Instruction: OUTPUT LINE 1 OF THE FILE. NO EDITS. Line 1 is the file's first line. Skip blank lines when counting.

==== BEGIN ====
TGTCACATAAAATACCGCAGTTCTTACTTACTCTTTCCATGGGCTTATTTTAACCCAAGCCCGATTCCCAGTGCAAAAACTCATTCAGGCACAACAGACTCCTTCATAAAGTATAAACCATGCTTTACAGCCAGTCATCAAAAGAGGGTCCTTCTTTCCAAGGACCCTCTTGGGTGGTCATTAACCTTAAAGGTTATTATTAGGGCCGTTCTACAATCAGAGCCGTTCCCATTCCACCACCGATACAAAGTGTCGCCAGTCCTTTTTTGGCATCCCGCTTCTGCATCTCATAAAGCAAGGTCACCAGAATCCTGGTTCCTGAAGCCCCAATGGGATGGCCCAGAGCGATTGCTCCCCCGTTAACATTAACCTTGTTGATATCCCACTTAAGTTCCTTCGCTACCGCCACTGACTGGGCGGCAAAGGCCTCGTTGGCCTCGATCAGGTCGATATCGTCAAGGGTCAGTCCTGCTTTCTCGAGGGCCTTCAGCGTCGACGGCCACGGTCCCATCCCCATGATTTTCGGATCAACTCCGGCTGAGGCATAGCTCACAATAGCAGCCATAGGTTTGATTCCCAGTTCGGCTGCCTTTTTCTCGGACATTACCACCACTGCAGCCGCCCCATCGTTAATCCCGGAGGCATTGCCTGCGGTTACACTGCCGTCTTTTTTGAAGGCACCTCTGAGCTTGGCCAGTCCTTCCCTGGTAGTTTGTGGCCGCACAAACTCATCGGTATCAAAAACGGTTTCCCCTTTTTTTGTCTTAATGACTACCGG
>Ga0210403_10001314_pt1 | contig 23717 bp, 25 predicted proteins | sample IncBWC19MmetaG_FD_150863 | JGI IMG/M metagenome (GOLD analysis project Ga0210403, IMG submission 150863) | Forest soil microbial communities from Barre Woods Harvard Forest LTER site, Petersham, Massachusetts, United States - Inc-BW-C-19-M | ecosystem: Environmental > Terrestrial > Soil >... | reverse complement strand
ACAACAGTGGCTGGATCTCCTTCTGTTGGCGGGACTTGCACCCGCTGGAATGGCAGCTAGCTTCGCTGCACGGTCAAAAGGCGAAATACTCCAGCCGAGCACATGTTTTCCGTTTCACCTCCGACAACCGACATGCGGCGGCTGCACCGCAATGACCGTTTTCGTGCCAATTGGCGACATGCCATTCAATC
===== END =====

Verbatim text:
TGTCACATAAAATACCGCAGTTCTTACTTACTCTTTCCATGGGCTTATTTTAACCCAAGCCCGATTCCCAGTGCAAAAACTCATTCAGGCACAACAGACTCCTTCATAAAGTATAAACCATGCTTTACAGCCAGTCATCAAAAGAGGGTCCTTCTTTCCAAGGACCCTCTTGGGTGGTCATTAACCTTAAAGGTTATTATTAGGGCCGTTCTACAATCAGAGCCGTTCCCATTCCACCACCGATACAAAGTGTCGCCAGTCCTTTTTTGGCATCCCGCTTCTGCATCTCATAAAGCAAGGTCACCAGAATCCTGGTTCCTGAAGCCCCAATGGGATGGCCCAGAGCGATTGCTCCCCCGTTAACATTAACCTTGTTGATATCCCACTTAAGTTCCTTCGCTACCGCCACTGACTGGGCGGCAAAGGCCTCGTTGGCCTCGATCAGGTCGATATCGTCAAGGGTCAGTCCTGCTTTCTCGAGGGCCTTCAGCGTCGACGGCCACGGTCCCATCCCCATGATTTTCGGATCAACTCCGGCTGAGGCATAGCTCACAATAGCAGCCATAGGTTTGATTCCCAGTTCGGCTGCCTTTTTCTCGGACATTACCACCACTGCAGCCGCCCCATCGTTAATCCCGGAGGCATTGCCTGCGGTTACACTGCCGTCTTTTTTGAAGGCACCTCTGAGCTTGGCCAGTCCTTCCCTGGTAGTTTGTGGCCGCACAAACTCATCGGTATCAAAAACGGTTTCCCCTTTTTTTGTCTTAATGACTACCGG